The Yukon 2016 territorial election is well underway. The list of candidates has been finalized. Three parties -- the governing Yukon Party, the opposition Yukon New Democrats and the third party Yukon Liberals -- are running full slates of nineteen candidates, the Yukon Greens have put forward five candidates, and there is one independent. Voting day is on Nov. 7.
Between now and then the electorate gets to attend an almost endless series of debates, forums and discussions. Debates are held within most, if not all, of the Yukon’s electoral districts, but there are also debates devoted to specific issues. Finally, there are general party leaders debates.
For example, in Whitehorse on Tuesday Yukoners saw the Environmental Forum competing against the Health Care Debate. Wednesday had issues affecting Non-Governmental Organizations being discussed by representatives from the four parties. Thursday is a general leaders debate hosted by the Council of Yukon First Nations, but they will be competing against a forum on Early Childhood issues. Meanwhile, over in Watson Lake there will be, also on Thursday, a candidates forum for those running in that electoral district.
Next week, it looks like there is a Kluane electoral district candidates discussion on Tuesday and another general leaders debate in Whitehorse on Thursday, but this time hosted by a compilation of business associations. No doubt more will be announced and the calendar will be soon be blanketed with opportunities to attend formal gatherings of political discourse.
Most of the debates are held in small halls or lecture rooms, and are usually moderated by the Yukon’s local radio celebrities or the leader of whatever group did the organizing.
Now for those of you who are not familiar with northerners, and Yukoners in particular, most of us are not a passive bunch. Just because someone is at a podium ranting on about why they think everyone in the audience should vote for their party and them in particular, does not mean the rest of us have to be quiet.
There is a certain tolerance to let the speaker state their piece, but the feedback from the audience can be somewhat crude and can be somewhat instantaneous.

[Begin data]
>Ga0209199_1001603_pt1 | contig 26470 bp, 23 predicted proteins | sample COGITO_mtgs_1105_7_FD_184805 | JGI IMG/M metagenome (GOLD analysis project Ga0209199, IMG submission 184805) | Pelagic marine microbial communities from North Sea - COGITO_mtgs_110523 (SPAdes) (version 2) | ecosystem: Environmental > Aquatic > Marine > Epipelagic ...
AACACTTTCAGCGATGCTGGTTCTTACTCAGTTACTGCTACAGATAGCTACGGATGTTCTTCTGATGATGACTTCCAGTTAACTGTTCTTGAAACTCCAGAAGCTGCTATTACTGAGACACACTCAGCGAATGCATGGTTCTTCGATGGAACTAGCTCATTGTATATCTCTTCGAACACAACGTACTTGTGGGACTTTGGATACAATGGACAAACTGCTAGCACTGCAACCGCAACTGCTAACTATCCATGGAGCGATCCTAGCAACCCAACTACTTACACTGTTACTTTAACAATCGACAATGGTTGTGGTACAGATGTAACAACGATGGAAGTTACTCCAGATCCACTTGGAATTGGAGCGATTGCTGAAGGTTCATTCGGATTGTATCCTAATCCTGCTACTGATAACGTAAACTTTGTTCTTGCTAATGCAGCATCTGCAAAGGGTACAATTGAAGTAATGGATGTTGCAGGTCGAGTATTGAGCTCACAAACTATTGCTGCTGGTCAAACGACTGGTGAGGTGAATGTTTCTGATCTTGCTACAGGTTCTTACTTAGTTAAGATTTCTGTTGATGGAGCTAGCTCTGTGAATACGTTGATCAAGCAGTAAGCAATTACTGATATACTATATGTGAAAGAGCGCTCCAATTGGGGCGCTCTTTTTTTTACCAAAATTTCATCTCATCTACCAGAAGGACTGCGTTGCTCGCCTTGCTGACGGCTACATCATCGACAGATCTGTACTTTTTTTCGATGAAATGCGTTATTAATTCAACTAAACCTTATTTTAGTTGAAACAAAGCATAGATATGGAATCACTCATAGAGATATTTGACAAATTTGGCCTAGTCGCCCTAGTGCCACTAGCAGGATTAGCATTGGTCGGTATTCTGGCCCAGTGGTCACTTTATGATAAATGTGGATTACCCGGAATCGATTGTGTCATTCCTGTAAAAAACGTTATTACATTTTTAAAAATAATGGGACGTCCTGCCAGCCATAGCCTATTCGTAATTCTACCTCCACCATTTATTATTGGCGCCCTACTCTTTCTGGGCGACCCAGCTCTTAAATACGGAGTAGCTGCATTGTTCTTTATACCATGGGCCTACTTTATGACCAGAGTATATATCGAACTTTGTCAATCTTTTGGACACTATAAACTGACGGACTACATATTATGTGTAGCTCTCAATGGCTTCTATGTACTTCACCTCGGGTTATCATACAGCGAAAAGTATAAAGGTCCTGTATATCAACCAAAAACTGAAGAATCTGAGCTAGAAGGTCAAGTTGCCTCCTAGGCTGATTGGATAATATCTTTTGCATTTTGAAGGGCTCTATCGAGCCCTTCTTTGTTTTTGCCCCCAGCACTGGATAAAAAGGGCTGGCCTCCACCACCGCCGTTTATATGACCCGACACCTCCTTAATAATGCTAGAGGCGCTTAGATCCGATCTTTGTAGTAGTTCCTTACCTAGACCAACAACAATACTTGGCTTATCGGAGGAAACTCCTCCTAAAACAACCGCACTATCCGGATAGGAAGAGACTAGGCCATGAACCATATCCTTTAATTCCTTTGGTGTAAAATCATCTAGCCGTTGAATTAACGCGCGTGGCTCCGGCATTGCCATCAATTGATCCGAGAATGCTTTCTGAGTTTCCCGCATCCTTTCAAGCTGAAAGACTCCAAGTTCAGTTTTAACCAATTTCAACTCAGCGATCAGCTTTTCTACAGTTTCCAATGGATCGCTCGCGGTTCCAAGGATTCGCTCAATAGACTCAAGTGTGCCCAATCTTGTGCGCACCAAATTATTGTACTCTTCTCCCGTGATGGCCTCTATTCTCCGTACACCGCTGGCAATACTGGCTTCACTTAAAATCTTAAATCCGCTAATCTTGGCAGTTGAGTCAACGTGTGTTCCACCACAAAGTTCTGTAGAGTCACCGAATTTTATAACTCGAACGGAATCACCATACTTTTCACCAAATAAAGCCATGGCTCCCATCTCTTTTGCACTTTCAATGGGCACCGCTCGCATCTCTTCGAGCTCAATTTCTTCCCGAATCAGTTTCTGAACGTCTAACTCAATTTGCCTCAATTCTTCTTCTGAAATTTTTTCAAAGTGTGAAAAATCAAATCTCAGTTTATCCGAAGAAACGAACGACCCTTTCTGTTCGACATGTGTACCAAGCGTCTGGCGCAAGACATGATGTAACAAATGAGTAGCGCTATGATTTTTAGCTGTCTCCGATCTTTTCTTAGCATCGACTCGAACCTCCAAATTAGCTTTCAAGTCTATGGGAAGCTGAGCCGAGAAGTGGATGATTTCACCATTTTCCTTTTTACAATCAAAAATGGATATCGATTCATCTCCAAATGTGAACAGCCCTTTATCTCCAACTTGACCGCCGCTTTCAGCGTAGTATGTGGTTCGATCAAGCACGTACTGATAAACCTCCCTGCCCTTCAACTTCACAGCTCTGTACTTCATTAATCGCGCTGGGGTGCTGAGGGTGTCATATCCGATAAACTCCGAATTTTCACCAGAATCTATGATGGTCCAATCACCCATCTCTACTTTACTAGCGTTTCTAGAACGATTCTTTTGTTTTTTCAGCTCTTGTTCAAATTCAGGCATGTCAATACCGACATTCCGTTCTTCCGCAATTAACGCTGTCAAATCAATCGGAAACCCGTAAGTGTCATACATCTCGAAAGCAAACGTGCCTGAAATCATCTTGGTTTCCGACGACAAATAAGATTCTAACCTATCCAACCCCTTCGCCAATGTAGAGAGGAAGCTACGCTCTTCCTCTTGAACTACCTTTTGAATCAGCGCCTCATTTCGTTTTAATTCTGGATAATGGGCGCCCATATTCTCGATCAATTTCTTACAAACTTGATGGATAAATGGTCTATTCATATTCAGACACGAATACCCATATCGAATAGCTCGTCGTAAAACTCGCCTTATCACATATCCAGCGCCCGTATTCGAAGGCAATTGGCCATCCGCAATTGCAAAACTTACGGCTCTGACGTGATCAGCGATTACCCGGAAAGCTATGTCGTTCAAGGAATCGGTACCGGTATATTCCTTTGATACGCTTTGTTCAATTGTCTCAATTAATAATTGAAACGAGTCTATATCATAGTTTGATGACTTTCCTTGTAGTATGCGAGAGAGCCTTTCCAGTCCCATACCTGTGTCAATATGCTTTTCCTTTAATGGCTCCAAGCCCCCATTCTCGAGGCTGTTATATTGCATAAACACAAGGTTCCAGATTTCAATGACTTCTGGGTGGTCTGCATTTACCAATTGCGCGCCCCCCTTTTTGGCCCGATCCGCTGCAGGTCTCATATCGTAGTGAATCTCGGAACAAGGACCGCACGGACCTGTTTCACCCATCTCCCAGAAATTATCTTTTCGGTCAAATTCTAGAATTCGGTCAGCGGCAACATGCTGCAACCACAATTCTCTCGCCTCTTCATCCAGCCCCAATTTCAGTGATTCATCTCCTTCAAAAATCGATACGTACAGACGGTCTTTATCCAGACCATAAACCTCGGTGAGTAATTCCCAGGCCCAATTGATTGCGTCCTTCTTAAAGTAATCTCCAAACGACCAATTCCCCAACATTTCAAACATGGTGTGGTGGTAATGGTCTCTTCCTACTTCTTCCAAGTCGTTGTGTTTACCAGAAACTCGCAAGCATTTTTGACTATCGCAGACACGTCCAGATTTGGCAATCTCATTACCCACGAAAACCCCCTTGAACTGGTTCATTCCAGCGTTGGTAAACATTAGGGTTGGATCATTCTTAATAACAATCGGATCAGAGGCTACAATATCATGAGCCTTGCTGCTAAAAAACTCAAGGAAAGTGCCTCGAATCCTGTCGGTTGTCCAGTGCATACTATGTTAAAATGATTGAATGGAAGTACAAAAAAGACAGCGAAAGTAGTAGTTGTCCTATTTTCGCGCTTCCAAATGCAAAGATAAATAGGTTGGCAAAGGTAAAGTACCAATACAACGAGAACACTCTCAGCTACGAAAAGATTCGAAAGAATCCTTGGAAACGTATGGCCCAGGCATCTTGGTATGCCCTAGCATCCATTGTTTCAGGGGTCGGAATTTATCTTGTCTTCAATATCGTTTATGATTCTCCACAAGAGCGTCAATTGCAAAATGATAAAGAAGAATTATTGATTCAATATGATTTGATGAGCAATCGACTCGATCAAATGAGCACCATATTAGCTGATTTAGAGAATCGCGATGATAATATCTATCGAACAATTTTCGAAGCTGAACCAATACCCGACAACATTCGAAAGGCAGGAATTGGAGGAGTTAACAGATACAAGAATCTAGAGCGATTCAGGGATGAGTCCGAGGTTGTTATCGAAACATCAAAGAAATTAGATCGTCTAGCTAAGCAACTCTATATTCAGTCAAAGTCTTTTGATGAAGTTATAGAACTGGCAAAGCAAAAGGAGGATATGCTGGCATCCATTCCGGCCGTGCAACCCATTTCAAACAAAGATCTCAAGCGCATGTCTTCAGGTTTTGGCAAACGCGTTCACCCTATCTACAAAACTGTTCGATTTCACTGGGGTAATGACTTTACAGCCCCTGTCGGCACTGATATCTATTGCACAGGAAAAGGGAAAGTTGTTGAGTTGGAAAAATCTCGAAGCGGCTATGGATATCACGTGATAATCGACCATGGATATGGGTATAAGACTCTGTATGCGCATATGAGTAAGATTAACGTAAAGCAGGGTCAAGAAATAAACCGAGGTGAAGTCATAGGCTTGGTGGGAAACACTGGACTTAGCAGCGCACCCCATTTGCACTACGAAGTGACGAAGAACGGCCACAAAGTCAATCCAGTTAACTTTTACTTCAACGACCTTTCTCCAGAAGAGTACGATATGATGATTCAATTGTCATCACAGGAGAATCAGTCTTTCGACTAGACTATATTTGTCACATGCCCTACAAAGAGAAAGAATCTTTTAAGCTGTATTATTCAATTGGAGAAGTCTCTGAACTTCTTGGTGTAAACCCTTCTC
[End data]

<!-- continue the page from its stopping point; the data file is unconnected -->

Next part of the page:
This pundit recalls being at a debate a few electoral cycles back when the partisan audience roundly jeered one the candidates for stating an unpopular position. One of the other candidates stood up and pleaded for respect and restraint be shown to all, by all. He was, of course, roundly jeered in turn. Yukoners can be a bloodthirsty sort when it comes to politics.
That being said, sometimes the Canadian politeness kicks in and a candidate will get gentle applause just because the audience feels sorry that they have to spout some party nonsense. Points for trying, as they say.
Not that the candidates are any saints in the matter either. They will bring some supporters with them, and attempt to either sit close to the journalist microphones or, if it is being recorded for television, in the line of site of the camera.
Thus their cheers will be recorded on tape for posterity when they applaud their candidate and it might appear that the entire audience is also supportive, although in actual fact most are either sitting on their hands or rolling their eyes.
At most debates and forums, there is an opportunity for general audience members to ask questions. This can be tricky, as there is always someone in the crowd who loves to ask a long rambling question about a subject that only concerns them.
The smarter organizers get people to write their questions down as they come in, and they can then weed out the more esoteric subjects.
When the candidates are not debating, they can go door to door, which gives voters a chance to discuss issues with them one on one. Some of the electoral district sizes might be huge in a geographic sense, but the number of voters within each is around the twelve hundred mark. It is possible for a candidate to meet every potential voter within their district.
Debates are fun to see how the candidates do under pressure, but the doorstop conversations are as important. Instead of voters listening to the candidates, it is an opportunity for the candidates to hear the concerns of their potentially future constituents.
Some environmental groups (full disclosure: I work for one of them) have recognized this and are distributing door hangers to every house in the Yukon. It reminds voters to ask the wanna-be politicians when they come to the door about a particularly unique Yukon issue, that of protecting the Peel Watershed.
As they are designed to be hung on the outside of the door, it can also serve as a warning to those politicians that do not seem to be in favour of this that they would be best to keep on moving and not waste the time of that particular householder.
Not that anyone is probably home anyway. They are almost certainly out at a debate.
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Image: PMO/Adam Scotti
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